promoting the Ku Klux Klan on Monday morning, which happened to be the observed holiday to honor the life and legacy of Dr. Martin Luther King, Jr, who was born January 15, 1929.
But three states -- Mississippi, Alabama and Arkansas -- also celebrate the life and legacy
of General Robert E. Lee on the third Monday in January, because that's close to his
birthday, January 19, 1807. (Digression: Lee was born in Virginia, and yet that state doesn't officially celebrate the holiday. Discuss.) Unofficially, the KKK upholds the tradition of honoring Robert E. Lee regardless of where their members are located, hence the flier drop on Monday. If you're so inclined, you can dig up some example fliers
online, but it's not recommended. (N.B., there are no guarantees on what happens to your computer or your self esteem if you download that flier yourself.) KKK members probably enjoy the subversive nature of honoring a Confederate hero on a day dedicated to a black man, but I don't pretend to understand the pleasures white supremacists derive from their actions.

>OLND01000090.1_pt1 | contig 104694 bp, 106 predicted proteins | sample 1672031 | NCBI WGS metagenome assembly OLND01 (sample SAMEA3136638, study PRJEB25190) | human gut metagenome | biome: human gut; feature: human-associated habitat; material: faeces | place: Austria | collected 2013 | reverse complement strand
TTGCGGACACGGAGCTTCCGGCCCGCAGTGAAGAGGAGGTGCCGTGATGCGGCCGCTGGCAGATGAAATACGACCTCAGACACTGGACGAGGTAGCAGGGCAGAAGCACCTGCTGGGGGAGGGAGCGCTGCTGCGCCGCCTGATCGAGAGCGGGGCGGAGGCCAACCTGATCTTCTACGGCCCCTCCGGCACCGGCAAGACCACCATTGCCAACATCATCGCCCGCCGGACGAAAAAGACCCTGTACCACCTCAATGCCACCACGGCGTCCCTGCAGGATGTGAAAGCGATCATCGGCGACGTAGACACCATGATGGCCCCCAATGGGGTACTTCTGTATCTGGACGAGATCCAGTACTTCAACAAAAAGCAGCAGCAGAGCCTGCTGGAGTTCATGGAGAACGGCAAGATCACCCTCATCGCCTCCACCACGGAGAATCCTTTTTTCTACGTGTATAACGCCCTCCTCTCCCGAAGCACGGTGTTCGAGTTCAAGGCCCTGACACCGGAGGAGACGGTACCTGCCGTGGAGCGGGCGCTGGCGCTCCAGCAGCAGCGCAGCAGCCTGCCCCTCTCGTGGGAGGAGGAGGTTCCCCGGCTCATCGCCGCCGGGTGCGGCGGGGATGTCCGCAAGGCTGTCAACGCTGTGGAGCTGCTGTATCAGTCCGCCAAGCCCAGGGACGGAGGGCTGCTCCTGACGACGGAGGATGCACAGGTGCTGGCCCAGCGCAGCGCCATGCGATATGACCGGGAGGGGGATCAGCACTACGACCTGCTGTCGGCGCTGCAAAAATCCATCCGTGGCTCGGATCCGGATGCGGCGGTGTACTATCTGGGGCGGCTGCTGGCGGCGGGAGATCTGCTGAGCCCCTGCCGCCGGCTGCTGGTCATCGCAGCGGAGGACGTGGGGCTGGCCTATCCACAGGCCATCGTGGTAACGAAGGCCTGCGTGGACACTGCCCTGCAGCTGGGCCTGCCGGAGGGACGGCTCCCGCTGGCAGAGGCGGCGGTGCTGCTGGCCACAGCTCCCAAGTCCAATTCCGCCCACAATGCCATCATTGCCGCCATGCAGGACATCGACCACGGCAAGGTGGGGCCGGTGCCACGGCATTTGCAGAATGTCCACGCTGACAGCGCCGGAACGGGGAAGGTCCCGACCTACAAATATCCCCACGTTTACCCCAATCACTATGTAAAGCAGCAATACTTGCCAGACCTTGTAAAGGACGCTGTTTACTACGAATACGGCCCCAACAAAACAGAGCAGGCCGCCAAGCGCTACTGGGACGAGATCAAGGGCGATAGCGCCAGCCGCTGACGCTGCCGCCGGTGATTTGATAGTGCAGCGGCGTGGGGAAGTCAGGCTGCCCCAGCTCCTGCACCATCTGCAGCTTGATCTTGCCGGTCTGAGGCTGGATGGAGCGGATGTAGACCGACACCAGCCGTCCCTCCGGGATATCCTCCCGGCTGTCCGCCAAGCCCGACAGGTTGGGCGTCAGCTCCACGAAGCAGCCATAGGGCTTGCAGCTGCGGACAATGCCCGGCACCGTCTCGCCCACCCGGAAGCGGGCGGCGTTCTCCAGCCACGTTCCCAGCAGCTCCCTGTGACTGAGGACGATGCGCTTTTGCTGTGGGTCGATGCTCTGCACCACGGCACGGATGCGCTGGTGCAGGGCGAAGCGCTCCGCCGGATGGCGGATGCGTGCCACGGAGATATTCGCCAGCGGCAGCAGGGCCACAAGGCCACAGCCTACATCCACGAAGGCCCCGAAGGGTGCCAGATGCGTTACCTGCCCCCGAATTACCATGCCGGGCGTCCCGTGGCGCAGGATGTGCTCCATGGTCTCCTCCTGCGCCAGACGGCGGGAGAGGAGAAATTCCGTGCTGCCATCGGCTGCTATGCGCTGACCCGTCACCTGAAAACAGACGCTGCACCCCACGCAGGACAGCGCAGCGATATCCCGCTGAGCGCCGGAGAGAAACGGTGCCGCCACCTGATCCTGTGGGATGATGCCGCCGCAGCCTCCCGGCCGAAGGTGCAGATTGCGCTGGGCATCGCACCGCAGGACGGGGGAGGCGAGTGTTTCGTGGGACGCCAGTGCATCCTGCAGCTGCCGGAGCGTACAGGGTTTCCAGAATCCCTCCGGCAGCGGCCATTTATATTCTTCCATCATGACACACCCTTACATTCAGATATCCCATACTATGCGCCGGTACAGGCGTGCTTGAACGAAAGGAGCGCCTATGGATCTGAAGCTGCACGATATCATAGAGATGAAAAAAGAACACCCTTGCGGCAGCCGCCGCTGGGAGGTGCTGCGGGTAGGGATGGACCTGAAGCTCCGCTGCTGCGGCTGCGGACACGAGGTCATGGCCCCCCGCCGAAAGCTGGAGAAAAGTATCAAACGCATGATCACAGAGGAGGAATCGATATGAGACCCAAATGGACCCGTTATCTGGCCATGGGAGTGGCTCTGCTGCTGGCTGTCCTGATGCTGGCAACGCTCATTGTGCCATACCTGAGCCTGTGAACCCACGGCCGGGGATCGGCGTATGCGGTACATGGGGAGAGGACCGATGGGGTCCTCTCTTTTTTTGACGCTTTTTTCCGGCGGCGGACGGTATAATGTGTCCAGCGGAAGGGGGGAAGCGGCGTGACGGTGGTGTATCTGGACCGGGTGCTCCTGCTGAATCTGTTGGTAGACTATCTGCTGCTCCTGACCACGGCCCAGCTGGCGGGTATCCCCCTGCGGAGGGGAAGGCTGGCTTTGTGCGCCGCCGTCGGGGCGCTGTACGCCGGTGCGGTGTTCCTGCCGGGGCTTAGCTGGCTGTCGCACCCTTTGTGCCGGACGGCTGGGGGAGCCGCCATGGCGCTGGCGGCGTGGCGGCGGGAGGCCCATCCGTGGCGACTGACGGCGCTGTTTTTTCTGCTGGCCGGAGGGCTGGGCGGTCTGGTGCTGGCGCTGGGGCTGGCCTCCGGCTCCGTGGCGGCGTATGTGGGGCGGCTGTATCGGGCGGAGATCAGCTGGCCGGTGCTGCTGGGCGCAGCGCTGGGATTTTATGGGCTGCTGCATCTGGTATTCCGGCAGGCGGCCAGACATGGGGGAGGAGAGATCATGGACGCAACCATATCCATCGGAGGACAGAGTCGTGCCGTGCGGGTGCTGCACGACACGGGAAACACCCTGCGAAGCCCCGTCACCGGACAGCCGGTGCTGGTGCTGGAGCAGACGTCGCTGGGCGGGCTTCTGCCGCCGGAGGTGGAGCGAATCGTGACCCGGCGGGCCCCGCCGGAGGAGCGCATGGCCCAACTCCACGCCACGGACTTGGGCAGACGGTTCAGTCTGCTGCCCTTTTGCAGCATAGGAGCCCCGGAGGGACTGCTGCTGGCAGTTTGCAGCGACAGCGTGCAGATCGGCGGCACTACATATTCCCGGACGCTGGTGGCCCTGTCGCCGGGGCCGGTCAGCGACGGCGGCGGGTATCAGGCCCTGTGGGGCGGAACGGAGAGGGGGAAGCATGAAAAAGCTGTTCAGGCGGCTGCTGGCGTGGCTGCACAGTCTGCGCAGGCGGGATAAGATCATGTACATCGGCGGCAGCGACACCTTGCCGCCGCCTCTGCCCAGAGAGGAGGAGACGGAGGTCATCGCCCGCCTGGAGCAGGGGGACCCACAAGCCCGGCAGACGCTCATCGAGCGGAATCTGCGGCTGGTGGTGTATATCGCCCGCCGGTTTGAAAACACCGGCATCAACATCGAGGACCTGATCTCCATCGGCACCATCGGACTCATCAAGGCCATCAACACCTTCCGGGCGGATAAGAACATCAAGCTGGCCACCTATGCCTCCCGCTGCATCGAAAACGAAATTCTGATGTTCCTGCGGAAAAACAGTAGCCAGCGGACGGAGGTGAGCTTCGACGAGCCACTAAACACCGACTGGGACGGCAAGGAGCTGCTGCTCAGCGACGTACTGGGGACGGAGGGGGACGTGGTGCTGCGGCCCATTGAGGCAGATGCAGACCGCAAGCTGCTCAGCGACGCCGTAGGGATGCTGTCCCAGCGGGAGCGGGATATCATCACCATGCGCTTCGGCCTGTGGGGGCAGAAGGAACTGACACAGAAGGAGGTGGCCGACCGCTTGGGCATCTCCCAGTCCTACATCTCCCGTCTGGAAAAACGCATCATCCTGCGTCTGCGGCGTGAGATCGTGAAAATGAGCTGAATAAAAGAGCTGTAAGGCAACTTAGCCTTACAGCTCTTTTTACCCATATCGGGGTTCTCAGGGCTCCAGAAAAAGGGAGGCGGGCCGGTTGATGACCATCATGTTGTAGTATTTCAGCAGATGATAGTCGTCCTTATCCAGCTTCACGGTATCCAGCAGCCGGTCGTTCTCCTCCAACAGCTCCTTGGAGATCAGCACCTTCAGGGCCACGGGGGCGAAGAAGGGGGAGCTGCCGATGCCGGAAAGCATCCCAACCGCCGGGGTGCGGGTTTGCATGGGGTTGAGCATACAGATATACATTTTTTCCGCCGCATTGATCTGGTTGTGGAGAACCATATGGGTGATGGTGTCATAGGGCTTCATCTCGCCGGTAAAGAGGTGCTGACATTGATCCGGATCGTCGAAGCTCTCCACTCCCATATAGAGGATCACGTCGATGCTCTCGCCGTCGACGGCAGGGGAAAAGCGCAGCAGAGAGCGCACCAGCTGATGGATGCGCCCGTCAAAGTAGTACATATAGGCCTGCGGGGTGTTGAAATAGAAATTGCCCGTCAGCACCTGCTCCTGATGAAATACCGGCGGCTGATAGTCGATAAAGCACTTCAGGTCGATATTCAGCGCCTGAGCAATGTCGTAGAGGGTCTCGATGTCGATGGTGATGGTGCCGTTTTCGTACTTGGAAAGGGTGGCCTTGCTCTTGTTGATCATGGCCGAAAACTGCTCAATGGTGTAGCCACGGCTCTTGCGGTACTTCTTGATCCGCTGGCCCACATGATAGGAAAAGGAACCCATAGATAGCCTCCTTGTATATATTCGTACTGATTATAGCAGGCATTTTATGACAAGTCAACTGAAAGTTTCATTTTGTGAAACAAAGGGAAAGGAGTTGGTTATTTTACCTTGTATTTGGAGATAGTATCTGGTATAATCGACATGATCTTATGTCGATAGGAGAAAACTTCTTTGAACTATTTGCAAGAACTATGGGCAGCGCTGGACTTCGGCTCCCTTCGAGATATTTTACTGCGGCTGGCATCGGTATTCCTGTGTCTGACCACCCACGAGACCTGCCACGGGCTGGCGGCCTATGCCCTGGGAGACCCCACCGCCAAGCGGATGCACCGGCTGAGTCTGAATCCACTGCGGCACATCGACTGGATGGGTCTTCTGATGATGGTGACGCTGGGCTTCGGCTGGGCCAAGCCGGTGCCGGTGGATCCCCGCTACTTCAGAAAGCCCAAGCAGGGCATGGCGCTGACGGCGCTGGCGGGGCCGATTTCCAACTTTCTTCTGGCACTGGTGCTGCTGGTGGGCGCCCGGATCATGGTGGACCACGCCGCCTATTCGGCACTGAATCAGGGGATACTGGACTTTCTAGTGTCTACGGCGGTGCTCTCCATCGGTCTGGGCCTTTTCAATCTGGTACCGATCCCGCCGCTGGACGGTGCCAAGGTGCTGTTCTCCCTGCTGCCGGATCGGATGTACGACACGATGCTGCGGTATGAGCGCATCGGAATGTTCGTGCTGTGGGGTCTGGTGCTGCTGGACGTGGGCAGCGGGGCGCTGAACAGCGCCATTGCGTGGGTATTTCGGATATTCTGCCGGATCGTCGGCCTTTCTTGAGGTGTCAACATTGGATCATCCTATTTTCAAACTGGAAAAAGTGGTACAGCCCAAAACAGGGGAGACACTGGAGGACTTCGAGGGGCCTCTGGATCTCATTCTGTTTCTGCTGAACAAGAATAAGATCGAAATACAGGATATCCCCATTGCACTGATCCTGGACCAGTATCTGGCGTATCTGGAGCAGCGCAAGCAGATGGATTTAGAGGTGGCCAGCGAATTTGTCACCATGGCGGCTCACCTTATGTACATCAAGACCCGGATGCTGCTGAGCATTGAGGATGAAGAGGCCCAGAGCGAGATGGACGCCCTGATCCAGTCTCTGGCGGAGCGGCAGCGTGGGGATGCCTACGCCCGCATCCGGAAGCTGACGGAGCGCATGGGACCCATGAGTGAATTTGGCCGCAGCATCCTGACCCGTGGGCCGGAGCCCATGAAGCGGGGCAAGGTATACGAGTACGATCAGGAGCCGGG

Questions of race aside, the idea of commemorating the supreme military commander of the Confederate army and the supreme leader of the nonviolent Civil Rights movement on the same day seems incongruous, especially on an official level. It's important to remember that the Civil War was only four years of Lee's life. After the war, Lee applied for an official government amnesty, which was denied him by President Andrew
JOHNSON (thanks, commenter Billy), a man who knew how to hold a grudge. Lee spent his later years urging peaceful reconciliation between the North and South, trying to heal the rifts that lingered after the war -- MLK and Lee had some peace-making tendencies in common after all.
Residents in several neighborhoods in Sedalia, Missouri,